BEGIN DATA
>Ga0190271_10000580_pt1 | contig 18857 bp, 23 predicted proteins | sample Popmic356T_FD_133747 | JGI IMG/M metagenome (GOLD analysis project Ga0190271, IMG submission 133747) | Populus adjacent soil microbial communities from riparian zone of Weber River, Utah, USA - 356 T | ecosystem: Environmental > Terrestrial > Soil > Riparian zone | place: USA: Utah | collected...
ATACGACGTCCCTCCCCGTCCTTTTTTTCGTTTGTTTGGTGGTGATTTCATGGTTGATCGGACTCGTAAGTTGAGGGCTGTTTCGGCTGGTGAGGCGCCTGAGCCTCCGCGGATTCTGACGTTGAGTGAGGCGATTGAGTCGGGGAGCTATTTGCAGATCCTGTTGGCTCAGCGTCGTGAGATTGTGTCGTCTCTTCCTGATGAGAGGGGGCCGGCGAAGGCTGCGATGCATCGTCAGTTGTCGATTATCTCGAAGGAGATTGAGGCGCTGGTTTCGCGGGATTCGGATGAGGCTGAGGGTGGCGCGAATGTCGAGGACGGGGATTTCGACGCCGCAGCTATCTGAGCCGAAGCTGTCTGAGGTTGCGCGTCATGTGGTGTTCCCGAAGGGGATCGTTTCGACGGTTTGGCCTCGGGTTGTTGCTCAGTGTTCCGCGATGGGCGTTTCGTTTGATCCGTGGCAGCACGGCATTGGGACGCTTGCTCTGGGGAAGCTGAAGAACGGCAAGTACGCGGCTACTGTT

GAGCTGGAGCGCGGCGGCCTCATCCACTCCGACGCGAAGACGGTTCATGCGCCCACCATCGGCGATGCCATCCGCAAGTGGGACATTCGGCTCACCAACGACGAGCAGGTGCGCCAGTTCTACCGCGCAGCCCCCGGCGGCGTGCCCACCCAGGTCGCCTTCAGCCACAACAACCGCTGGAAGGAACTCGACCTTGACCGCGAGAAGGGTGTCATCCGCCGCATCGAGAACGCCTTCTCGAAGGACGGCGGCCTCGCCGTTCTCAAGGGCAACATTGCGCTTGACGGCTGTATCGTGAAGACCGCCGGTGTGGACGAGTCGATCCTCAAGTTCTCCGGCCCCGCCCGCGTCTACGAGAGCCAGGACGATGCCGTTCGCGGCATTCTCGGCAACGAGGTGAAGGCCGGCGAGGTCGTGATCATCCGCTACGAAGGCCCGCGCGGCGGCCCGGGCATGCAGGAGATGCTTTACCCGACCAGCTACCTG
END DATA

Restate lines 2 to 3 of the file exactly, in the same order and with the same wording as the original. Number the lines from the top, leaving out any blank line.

ATACGACGTCCCTCCCCGTCCTTTTTTTCGTTTGTTTGGTGGTGATTTCATGGTTGATCGGACTCGTAAGTTGAGGGCTGTTTCGGCTGGTGAGGCGCCTGAGCCTCCGCGGATTCTGACGTTGAGTGAGGCGATTGAGTCGGGGAGCTATTTGCAGATCCTGTTGGCTCAGCGTCGTGAGATTGTGTCGTCTCTTCCTGATGAGAGGGGGCCGGCGAAGGCTGCGATGCATCGTCAGTTGTCGATTATCTCGAAGGAGATTGAGGCGCTGGTTTCGCGGGATTCGGATGAGGCTGAGGGTGGCGCGAATGTCGAGGACGGGGATTTCGACGCCGCAGCTATCTGAGCCGAAGCTGTCTGAGGTTGCGCGTCATGTGGTGTTCCCGAAGGGGATCGTTTCGACGGTTTGGCCTCGGGTTGTTGCTCAGTGTTCCGCGATGGGCGTTTCGTTTGATCCGTGGCAGCACGGCATTGGGACGCTTGCTCTGGGGAAGCTGAAGAACGGCAAGTACGCGGCTACTGTT

GAGCTGGAGCGCGGCGGCCTCATCCACTCCGACGCGAAGACGGTTCATGCGCCCACCATCGGCGATGCCATCCGCAAGTGGGACATTCGGCTCACCAACGACGAGCAGGTGCGCCAGTTCTACCGCGCAGCCCCCGGCGGCGTGCCCACCCAGGTCGCCTTCAGCCACAACAACCGCTGGAAGGAACTCGACCTTGACCGCGAGAAGGGTGTCATCCGCCGCATCGAGAACGCCTTCTCGAAGGACGGCGGCCTCGCCGTTCTCAAGGGCAACATTGCGCTTGACGGCTGTATCGTGAAGACCGCCGGTGTGGACGAGTCGATCCTCAAGTTCTCCGGCCCCGCCCGCGTCTACGAGAGCCAGGACGATGCCGTTCGCGGCATTCTCGGCAACGAGGTGAAGGCCGGCGAGGTCGTGATCATCCGCTACGAAGGCCCGCGCGGCGGCCCGGGCATGCAGGAGATGCTTTACCCGACCAGCTACCTG